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Ari Lennox Proves Stepping Out Of Our Comfort Zone Requires Recalibration
Ari Lennox Proves Stepping Out Of Our Comfort Zone Requires Recalibration

Ari Lennox Proves Stepping Out Of Our Comfort Zone Requires Recalibration

Something doesn't have to be wrong for you to take a break.

Celebrity News

Ari Lennox's part in the Dreamville song "Self Love" are ones I find myself belting in the car, trigger fingers up at a red light while onlookers question if I've lost my mind: "Tied up in the moment/ I'm living without a purpose/ Wearing it on the surface, love/ Making it look good/ Meanwhile, it's been hurting, oh."

Phew! Our girl is on Twitter giving us more than a word about how important it is to take a step back and recharge when it comes to using your natural talents. Ari took Erykah Badu's advice about singing from her p*ssy and gave us fans enough content to call her one of our favorite new Grammy-nominated artists. However, Ari is evolving to a point where writing about love and sex a majority of the time no longer fulfills her. She calls it writer's block, but from where I'm standing, it looks a lot like growing pains and fatigue. She shared on her personal Twitter account:

"I've always created music about guys. Not really fond of that anymore. I don't really know what else to write about...I can't force something that means the world to me."

Well, the most crucial factor about creativity that many experienced artists will attest to is that: When you do not feel like creating is when you really need to create the most. Not for the consumption of others, but just to keep your creativity flowing the way you would clean out a water pipe. Water that sits for too long stinks and the same concept applies to creative energy, especially writing that serves as a form of catharsis.

Other artists like Rihanna, Beyonce, Eve, and countless others are being transparent enough to let us in on their secret of slowing down, redirecting their creative energy into something that they enjoy and are able to profit from, and then returning back to the demands of the music industry on their terms.

It takes some big d*ck/powerful p*ssy energy to look bags of money in the face and choose your integrity and peace of mind instead. Fellow artistic OG Missy Elliott weighed in with her own experience and affirmation:

"As a writer myself many may not understand what it takes writing a song... I always say your mind is like a computer it [has] to refresh, if not it will crash. So you trust when you are ready so you can continue to give Quality over Quantity."

Missy is a veteran in playing peek-a-boo with us fans and releasing music but it's hard to complain because when she resurfaces, she does not come to play. Excellence no matter how slow of a start, or how new her sound is has become an expectation, and that is a beautiful standard to hold oneself to.

So without further ado, a huge congratulations to Ari and any other woman who is able to identify parts of their lives that may look pretty good from the outside looking in but they ultimately decide to honor their own feelings and retreat to recalibrate. A break is often necessary and is not to be reserved only for those on the verge of a breakdown.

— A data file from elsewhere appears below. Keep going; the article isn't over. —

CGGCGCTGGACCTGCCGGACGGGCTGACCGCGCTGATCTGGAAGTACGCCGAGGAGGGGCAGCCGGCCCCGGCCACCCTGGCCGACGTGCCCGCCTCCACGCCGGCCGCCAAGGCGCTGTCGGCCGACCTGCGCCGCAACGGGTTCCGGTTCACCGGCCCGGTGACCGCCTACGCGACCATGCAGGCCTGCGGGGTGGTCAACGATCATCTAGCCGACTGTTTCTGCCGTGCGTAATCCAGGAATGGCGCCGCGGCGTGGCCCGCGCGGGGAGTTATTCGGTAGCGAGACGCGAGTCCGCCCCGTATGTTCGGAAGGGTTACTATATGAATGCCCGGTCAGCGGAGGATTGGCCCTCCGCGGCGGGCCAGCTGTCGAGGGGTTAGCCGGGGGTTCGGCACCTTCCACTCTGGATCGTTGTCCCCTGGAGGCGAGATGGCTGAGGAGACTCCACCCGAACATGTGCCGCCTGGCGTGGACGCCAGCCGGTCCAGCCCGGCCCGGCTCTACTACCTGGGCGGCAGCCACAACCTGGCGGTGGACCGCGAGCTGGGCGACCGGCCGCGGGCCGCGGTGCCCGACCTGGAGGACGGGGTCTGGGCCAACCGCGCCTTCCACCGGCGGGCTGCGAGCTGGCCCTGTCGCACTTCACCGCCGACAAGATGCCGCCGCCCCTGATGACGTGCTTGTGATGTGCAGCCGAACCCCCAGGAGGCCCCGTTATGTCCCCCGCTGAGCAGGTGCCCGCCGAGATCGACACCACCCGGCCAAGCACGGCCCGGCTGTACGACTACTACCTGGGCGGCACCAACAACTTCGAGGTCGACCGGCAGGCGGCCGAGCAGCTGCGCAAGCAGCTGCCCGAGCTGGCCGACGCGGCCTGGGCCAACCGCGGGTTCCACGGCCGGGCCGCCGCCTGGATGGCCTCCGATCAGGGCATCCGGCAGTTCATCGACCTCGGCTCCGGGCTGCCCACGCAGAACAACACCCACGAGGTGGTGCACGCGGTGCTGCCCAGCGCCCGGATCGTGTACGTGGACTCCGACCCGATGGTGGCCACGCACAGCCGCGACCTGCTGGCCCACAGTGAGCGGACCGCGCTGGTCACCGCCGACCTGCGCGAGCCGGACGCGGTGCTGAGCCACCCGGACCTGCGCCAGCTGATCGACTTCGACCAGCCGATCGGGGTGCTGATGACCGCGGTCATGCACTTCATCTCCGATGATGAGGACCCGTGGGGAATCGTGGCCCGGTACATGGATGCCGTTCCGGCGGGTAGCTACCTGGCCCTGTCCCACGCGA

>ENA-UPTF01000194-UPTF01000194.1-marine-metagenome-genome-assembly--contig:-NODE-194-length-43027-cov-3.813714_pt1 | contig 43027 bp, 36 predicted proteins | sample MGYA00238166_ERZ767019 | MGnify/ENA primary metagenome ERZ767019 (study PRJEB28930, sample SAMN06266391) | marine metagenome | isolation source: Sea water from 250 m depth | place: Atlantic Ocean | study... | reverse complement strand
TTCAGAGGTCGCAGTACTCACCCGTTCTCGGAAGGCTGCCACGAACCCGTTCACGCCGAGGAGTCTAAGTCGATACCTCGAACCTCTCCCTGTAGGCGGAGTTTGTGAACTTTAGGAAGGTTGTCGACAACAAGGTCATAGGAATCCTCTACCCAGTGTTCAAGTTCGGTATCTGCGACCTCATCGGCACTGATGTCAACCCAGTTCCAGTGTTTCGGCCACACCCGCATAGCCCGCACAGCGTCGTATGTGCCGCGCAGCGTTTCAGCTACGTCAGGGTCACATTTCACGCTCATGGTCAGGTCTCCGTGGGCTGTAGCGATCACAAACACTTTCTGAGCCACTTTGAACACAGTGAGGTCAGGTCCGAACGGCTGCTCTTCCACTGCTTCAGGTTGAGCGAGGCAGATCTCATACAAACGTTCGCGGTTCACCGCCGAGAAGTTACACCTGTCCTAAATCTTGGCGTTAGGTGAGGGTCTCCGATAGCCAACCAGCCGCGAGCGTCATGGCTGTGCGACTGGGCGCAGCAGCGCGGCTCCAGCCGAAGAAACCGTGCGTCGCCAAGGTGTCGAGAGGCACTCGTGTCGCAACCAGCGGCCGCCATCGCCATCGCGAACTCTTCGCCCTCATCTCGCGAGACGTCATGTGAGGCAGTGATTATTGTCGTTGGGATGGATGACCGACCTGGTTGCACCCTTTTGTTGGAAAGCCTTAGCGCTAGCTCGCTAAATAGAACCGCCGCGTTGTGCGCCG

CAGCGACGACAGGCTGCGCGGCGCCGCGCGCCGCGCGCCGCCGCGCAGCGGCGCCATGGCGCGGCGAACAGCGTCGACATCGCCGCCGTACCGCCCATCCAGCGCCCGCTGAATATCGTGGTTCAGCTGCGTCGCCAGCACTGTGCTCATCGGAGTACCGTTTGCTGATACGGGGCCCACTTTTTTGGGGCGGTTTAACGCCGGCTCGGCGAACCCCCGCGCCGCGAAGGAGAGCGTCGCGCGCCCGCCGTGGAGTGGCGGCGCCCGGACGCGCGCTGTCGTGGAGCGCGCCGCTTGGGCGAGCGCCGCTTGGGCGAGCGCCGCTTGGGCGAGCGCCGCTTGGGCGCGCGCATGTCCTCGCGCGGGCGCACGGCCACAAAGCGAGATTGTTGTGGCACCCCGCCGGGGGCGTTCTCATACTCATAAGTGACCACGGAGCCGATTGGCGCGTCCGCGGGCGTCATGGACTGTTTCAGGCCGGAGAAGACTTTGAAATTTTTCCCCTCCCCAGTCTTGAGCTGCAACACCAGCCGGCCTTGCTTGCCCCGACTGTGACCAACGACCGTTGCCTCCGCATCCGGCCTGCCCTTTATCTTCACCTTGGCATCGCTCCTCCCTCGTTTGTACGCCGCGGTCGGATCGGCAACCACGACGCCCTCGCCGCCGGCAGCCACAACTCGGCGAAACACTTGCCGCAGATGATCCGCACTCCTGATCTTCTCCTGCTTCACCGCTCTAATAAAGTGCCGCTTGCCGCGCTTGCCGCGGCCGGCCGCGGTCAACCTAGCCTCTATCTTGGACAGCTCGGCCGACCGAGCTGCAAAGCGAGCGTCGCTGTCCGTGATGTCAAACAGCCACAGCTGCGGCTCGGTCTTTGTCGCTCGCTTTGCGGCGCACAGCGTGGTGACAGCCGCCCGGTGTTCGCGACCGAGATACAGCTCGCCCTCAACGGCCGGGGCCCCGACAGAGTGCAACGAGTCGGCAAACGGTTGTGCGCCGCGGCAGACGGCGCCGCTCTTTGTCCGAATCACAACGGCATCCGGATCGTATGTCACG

A break is often needed before a major breakthrough.

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Featured image by Giphy

The Mamie 'Till' Movie Wants To Empower Us

Sitting in the theater getting ready to watch Nopefor the third time, I was excited, like a good film nerd, to see my friend's first-time reactions to the fun UFO horror-comedy. My heart sank immediately when a trailer for the film Till, which follows the life and legacy of Emmett Till's mother, Mamie, started playing first.

My knee-jerk reaction, of course, comes from years of watching film and TV that have exploited Black trauma onscreen and were created with little (if any) consideration for what could emotionally trigger the Black audience. The 1955 murder of Emmett Till is so heartbreaking and inherently violent; would this film make us live through that violence on screen?

Fortunately, no!

This week, before watching Gina Prince-Bythewood's incredible The Woman King, a featurette for Till played in place of a trailer and it soothed my fears.

"There will be no physical violence against Black people on screen," the film's award-winning director and co-writer Chinonye Chukwu says in the featurette. "I'm not interested in relishing in that kind of physical trauma. We're going to begin and end in a place of joy," she says.

Starring Danielle Deadwyler (whose heartfelt performance on HBO's Station Eleven stole the show) as Mamie, Till is a celebration of Mamie's tireless activism which sparked the civil rights movement that continues today and ultimately culminated in President Biden signing the Emmett Till Anti-Lynching Act into law just a few months ago in March 2022. "Mamie Till Mobley is a hero," says Alana Mayo, president of Orion Pictures, the production company behind the film. "I'm really, really committed to making movies not just by us, but for us," Mayo says in the featurette.

After a private screening of Till, this week, Trayvon Martin's mother, Sybrina Fulton, tweeted that the film was "#Powerful" and "a must see."

Mamie's story of courage in the face of unspeakable tragedy deserves to be told--especially as we continue the fight for civil rights today. Knowing that the Black filmmakers behind the film are centering Black joy and aiming for our empowerment through the film makes a world of difference.

TILLis in theaters October 14.

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